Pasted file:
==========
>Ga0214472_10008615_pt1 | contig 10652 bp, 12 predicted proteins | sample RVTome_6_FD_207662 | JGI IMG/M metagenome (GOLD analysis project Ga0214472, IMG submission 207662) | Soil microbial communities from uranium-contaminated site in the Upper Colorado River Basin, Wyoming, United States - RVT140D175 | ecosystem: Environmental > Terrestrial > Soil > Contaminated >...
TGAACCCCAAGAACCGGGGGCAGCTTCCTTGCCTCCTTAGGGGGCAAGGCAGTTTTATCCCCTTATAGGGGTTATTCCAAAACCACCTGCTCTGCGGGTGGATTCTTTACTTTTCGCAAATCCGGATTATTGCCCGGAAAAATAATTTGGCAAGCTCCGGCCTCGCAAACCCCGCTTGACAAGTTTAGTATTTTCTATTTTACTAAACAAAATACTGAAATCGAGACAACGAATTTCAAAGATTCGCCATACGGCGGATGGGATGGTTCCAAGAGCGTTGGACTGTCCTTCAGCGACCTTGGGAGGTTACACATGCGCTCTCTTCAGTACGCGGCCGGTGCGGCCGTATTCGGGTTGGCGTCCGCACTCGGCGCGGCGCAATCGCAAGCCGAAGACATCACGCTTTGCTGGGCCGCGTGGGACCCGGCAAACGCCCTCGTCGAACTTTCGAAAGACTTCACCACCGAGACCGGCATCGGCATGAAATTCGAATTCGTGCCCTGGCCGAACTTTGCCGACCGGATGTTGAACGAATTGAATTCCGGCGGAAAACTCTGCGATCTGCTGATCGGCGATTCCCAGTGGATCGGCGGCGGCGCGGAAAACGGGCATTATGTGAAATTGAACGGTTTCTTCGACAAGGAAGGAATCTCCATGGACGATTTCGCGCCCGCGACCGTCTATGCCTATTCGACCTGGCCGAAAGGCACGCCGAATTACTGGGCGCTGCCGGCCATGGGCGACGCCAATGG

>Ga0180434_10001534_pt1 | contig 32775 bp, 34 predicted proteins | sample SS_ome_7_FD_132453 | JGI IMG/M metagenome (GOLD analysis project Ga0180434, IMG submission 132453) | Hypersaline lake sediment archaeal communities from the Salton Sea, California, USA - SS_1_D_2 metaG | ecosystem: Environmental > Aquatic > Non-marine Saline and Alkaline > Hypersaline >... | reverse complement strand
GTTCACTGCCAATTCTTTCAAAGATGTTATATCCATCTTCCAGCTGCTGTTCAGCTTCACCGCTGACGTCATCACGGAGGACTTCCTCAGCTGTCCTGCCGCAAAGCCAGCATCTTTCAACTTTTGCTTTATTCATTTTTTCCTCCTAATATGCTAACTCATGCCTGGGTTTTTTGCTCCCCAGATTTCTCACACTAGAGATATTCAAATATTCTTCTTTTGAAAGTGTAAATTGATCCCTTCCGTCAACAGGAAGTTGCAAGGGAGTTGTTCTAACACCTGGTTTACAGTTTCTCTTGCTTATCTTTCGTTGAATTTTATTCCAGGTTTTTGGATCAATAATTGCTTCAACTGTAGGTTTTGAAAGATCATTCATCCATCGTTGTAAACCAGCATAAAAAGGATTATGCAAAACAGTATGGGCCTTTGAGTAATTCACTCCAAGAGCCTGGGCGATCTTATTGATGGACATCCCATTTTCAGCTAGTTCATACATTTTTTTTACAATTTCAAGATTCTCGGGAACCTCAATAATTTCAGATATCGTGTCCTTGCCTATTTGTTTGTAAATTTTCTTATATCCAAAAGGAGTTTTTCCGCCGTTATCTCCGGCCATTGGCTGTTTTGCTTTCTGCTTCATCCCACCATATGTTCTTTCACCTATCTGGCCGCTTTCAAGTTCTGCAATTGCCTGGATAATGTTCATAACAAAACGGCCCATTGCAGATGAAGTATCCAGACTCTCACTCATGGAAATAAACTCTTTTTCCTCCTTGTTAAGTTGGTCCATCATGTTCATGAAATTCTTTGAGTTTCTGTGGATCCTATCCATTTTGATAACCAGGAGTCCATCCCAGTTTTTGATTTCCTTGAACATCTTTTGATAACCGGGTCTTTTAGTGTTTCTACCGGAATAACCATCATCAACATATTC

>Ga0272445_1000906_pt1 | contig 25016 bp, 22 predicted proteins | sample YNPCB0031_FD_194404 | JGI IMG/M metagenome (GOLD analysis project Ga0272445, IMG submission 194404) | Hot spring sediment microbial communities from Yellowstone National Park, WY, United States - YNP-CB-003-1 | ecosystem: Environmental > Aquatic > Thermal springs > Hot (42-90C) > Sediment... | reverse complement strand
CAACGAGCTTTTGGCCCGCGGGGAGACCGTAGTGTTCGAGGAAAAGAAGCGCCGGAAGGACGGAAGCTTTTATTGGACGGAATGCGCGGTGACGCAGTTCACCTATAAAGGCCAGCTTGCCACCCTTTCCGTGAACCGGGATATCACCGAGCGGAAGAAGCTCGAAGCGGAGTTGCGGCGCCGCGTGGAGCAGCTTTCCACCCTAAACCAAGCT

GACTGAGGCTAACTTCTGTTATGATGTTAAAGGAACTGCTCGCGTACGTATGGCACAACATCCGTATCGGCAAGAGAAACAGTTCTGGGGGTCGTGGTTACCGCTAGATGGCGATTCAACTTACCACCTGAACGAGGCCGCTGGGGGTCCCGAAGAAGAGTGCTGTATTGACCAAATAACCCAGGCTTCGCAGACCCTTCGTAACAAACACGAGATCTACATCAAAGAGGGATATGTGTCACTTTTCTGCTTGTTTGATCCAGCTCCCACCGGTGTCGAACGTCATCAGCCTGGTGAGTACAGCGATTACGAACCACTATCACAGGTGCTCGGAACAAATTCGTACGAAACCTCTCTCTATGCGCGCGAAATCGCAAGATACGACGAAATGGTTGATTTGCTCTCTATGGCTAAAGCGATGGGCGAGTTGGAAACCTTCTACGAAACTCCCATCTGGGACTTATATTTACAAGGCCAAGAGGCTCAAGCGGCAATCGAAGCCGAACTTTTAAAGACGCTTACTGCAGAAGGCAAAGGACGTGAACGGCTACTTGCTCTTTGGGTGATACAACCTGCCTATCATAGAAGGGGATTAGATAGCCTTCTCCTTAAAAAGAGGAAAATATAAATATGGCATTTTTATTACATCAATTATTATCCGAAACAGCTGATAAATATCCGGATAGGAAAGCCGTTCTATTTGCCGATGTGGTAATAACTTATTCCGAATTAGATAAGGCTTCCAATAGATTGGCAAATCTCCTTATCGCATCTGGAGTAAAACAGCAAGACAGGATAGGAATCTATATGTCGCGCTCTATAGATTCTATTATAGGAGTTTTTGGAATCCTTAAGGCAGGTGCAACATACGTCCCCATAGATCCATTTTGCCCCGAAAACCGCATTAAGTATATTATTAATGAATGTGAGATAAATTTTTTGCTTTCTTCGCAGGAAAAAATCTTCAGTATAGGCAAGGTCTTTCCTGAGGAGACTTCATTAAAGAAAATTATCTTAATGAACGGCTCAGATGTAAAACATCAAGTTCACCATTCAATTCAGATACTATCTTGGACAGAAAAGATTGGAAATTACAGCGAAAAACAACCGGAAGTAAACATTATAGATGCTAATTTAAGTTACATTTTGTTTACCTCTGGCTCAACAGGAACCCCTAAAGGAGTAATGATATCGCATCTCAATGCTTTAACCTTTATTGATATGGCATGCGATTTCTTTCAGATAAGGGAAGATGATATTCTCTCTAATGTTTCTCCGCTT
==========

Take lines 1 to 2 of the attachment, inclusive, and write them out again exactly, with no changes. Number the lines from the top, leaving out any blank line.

>Ga0214472_10008615_pt1 | contig 10652 bp, 12 predicted proteins | sample RVTome_6_FD_207662 | JGI IMG/M metagenome (GOLD analysis project Ga0214472, IMG submission 207662) | Soil microbial communities from uranium-contaminated site in the Upper Colorado River Basin, Wyoming, United States - RVT140D175 | ecosystem: Environmental > Terrestrial > Soil > Contaminated >...
TGAACCCCAAGAACCGGGGGCAGCTTCCTTGCCTCCTTAGGGGGCAAGGCAGTTTTATCCCCTTATAGGGGTTATTCCAAAACCACCTGCTCTGCGGGTGGATTCTTTACTTTTCGCAAATCCGGATTATTGCCCGGAAAAATAATTTGGCAAGCTCCGGCCTCGCAAACCCCGCTTGACAAGTTTAGTATTTTCTATTTTACTAAACAAAATACTGAAATCGAGACAACGAATTTCAAAGATTCGCCATACGGCGGATGGGATGGTTCCAAGAGCGTTGGACTGTCCTTCAGCGACCTTGGGAGGTTACACATGCGCTCTCTTCAGTACGCGGCCGGTGCGGCCGTATTCGGGTTGGCGTCCGCACTCGGCGCGGCGCAATCGCAAGCCGAAGACATCACGCTTTGCTGGGCCGCGTGGGACCCGGCAAACGCCCTCGTCGAACTTTCGAAAGACTTCACCACCGAGACCGGCATCGGCATGAAATTCGAATTCGTGCCCTGGCCGAACTTTGCCGACCGGATGTTGAACGAATTGAATTCCGGCGGAAAACTCTGCGATCTGCTGATCGGCGATTCCCAGTGGATCGGCGGCGGCGCGGAAAACGGGCATTATGTGAAATTGAACGGTTTCTTCGACAAGGAAGGAATCTCCATGGACGATTTCGCGCCCGCGACCGTCTATGCCTATTCGACCTGGCCGAAAGGCACGCCGAATTACTGGGCGCTGCCGGCCATGGGCGACGCCAATGG